Purpose: To assess the one-year outcome of glass-ionomer cement (GIC) restorations with partial carious dentin removal in primary molars using digital subtraction radiographs.
Materials and methods: Children ages 6-8 years were recruited. Forty-nine primary molars with deep carious lesions were studied. The carious dentin was removed at the dentoenamel junction (DEJ) and restored with GIC. Digital radiographs were taken immediately after restoration, and at 6 and 12 months after restoration. The sets of digital radiographs were subtracted and analysed using Image-Pro Plus software.
Results: At the 12-month follow-up, 38 of the original 49 primary molars were analysed. No postoperative pain or signs of pulp pathology were reported. 76% and 87% of molars showed an increase in density of the studied areas compared to control areas at 6- and 12- month follow-ups, respectively. The density of digital subtraction radiographs increased to 5.3 and 8.2 at 6 and 12 months from baseline, respectively. The mean density of the areas under restoration at 6 months and 12 months was statistically significantly higher than at baseline (paired t-test; p < 0.05).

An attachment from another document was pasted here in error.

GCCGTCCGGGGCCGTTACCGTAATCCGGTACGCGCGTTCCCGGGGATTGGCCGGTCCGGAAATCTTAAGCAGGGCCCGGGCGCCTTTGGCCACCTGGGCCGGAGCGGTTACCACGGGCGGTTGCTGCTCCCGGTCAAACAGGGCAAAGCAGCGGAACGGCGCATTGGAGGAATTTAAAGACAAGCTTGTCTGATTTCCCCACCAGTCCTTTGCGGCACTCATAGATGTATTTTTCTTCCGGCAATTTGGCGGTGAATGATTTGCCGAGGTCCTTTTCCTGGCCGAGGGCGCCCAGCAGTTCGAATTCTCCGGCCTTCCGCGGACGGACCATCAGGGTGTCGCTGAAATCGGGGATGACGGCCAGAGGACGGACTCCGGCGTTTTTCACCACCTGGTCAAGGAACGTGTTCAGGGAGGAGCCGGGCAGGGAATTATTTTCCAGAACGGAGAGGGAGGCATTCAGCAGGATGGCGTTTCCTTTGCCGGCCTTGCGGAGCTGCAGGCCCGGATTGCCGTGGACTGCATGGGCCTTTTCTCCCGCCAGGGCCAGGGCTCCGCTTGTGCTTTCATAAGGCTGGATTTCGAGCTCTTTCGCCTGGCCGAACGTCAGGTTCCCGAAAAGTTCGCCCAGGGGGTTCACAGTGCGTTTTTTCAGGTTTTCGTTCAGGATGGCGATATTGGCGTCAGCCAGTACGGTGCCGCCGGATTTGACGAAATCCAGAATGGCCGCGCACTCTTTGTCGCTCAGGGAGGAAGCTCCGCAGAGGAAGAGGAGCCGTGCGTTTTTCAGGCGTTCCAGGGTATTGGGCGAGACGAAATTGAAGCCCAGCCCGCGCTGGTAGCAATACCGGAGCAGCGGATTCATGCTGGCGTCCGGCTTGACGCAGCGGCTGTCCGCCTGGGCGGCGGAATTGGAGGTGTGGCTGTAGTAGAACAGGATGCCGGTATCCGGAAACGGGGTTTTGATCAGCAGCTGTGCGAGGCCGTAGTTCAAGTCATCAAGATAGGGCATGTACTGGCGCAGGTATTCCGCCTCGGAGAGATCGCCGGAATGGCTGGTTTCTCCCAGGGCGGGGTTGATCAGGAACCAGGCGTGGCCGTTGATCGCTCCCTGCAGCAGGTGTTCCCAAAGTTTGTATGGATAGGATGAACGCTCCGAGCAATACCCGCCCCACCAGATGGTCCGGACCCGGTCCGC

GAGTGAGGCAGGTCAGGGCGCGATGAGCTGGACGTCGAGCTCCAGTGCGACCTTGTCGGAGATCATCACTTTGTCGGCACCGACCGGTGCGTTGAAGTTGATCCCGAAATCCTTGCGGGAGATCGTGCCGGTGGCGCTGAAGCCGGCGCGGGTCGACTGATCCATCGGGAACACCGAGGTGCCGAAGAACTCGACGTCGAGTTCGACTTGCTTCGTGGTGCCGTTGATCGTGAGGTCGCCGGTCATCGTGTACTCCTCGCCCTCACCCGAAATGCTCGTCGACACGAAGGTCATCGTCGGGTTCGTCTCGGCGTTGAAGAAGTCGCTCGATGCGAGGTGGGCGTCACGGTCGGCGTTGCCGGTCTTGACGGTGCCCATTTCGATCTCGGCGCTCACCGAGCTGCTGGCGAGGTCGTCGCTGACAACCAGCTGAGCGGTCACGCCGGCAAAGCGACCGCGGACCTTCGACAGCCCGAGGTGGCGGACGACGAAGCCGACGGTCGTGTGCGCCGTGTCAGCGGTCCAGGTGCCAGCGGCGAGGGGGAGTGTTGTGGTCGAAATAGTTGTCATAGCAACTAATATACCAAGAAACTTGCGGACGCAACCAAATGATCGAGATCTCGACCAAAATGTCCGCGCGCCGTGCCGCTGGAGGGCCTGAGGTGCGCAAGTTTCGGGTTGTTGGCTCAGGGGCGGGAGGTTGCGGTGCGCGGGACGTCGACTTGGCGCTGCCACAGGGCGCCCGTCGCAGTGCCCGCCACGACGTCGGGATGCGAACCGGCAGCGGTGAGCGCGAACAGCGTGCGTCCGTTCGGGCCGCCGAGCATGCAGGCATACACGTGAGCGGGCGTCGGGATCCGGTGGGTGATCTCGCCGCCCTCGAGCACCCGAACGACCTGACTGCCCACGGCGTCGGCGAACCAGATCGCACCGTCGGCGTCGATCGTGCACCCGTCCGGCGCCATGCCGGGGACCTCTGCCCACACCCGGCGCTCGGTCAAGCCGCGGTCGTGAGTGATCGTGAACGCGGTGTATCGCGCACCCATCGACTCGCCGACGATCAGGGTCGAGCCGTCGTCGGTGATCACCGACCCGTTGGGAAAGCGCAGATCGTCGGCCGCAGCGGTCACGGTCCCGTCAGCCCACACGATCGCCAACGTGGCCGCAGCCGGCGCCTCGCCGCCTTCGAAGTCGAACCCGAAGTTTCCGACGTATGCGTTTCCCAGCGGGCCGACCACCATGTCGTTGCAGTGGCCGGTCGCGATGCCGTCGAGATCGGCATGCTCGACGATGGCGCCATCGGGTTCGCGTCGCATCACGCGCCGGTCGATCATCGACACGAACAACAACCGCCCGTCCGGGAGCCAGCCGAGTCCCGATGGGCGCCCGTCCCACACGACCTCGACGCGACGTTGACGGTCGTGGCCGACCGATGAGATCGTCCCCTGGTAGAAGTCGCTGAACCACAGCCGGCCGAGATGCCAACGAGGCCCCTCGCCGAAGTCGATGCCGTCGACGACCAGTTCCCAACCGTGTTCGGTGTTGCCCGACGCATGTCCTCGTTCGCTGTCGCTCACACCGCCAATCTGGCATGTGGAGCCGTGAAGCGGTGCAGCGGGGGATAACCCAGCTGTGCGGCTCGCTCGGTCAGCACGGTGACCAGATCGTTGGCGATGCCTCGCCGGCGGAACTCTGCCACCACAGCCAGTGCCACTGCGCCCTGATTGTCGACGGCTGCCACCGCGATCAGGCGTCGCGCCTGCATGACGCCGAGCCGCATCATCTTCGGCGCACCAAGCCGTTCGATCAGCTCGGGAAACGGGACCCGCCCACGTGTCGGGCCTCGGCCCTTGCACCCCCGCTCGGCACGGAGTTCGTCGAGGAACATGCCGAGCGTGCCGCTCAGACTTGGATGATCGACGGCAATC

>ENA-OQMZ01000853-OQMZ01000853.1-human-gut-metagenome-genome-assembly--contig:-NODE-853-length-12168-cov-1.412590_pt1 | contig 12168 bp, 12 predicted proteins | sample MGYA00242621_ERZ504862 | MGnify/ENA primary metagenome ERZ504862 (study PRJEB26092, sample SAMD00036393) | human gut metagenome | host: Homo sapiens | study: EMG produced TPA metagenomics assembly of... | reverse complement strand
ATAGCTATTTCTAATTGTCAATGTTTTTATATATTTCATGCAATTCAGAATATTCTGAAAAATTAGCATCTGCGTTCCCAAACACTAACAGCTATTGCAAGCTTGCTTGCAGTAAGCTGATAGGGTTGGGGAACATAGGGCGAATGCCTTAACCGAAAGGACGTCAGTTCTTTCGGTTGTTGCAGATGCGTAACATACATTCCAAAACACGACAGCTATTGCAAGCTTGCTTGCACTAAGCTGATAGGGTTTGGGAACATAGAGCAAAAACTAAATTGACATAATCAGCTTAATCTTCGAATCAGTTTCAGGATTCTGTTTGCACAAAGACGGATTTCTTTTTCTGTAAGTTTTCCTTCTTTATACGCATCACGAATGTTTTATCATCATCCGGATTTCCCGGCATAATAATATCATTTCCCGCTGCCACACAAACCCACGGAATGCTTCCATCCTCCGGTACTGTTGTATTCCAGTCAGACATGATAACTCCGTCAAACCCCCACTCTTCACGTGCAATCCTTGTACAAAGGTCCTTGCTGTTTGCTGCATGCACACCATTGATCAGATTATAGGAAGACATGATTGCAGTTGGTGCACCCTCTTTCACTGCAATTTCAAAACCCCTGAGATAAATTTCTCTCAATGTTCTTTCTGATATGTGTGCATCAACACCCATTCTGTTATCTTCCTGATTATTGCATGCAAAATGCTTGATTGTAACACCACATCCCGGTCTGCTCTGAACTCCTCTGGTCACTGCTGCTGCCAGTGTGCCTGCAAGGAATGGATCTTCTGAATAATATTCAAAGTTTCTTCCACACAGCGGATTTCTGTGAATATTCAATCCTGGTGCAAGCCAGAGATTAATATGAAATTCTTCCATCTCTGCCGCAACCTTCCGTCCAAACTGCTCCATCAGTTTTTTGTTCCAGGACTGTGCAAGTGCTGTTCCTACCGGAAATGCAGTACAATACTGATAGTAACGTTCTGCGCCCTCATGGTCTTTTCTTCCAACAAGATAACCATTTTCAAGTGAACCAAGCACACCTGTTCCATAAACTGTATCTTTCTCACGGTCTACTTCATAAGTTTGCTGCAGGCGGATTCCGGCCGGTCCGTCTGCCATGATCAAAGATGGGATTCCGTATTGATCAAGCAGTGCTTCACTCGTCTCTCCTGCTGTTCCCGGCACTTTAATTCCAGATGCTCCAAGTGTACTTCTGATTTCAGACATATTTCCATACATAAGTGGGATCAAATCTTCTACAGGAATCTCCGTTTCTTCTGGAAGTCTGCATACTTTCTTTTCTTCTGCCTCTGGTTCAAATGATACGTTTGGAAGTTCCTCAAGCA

Conclusion: Using digital subtraction radiographs, GIC restorations with partial carious dentin removal in primary molars showed a high potential for dentin remineralisation after 1 year.